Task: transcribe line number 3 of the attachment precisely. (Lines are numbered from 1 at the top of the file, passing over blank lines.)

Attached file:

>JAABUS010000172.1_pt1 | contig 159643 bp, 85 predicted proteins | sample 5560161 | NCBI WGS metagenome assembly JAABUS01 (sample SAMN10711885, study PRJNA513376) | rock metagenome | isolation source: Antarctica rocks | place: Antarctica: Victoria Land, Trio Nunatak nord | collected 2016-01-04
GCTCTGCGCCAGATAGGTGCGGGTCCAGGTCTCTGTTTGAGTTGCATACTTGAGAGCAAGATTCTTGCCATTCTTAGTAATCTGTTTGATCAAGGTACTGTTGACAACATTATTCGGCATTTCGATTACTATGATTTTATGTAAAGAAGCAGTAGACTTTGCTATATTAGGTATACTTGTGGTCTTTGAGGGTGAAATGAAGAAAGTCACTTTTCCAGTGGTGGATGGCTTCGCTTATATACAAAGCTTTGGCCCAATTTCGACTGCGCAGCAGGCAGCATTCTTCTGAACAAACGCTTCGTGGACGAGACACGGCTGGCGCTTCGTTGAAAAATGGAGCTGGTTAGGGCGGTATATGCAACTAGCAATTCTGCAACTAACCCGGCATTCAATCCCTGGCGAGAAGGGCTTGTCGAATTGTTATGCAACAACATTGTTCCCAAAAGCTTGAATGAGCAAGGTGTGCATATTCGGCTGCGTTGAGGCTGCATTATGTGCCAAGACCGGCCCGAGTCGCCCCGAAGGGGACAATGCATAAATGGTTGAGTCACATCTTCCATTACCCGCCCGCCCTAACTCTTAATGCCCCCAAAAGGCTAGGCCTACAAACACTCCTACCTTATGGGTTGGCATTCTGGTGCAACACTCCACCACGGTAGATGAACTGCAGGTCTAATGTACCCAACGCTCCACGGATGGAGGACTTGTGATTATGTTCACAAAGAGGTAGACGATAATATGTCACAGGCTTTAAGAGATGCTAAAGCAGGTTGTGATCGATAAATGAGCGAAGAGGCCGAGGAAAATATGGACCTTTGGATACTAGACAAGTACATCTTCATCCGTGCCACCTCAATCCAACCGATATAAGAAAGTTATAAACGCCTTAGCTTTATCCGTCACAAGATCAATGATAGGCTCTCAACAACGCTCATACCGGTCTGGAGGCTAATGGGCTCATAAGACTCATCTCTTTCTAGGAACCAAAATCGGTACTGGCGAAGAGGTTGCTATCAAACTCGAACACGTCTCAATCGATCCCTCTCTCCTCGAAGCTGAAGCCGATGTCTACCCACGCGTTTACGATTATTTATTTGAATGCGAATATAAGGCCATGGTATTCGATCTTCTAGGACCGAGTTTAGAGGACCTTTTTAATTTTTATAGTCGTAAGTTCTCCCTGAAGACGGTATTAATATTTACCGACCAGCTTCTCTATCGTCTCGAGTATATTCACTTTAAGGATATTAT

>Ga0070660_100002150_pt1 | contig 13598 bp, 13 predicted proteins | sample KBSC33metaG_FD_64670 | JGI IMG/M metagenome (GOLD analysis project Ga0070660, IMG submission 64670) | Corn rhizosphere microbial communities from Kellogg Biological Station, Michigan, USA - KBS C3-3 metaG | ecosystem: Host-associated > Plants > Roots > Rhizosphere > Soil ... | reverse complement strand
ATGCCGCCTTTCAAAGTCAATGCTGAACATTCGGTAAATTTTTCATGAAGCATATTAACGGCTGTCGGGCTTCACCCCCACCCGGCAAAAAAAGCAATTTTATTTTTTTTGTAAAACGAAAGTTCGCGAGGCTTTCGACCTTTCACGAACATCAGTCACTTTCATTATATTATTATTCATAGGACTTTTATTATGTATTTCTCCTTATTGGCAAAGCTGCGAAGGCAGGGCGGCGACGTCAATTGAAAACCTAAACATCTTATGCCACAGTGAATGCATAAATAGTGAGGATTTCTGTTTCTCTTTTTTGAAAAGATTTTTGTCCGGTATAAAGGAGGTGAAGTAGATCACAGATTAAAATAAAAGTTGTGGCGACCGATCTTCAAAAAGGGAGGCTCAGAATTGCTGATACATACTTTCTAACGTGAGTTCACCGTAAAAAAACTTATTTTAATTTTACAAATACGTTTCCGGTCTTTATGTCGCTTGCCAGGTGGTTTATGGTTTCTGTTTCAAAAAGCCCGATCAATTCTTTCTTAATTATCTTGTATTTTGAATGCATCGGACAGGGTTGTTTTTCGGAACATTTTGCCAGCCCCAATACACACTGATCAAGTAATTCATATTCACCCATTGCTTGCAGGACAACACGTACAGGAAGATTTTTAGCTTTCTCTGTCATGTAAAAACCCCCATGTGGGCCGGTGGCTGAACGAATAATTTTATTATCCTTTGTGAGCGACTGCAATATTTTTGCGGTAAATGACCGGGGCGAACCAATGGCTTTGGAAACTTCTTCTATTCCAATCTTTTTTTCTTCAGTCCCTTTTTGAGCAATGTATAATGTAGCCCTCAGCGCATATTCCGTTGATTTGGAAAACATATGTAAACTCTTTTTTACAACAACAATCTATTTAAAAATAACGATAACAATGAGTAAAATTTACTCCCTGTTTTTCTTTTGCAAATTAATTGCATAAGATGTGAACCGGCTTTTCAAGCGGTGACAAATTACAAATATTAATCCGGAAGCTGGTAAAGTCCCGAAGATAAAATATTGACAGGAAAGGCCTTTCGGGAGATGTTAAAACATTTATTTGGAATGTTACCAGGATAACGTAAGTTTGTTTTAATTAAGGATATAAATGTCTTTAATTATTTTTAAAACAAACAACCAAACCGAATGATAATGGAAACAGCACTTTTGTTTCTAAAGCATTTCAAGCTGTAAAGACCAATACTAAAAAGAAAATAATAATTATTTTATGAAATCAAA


>Ga0070660_100002150_pt1 | contig 13598 bp, 13 predicted proteins | sample KBSC33metaG_FD_64670 | JGI IMG/M metagenome (GOLD analysis project Ga0070660, IMG submission 64670) | Corn rhizosphere microbial communities from Kellogg Biological Station, Michigan, USA - KBS C3-3 metaG | ecosystem: Host-associated > Plants > Roots > Rhizosphere > Soil ... | reverse complement strand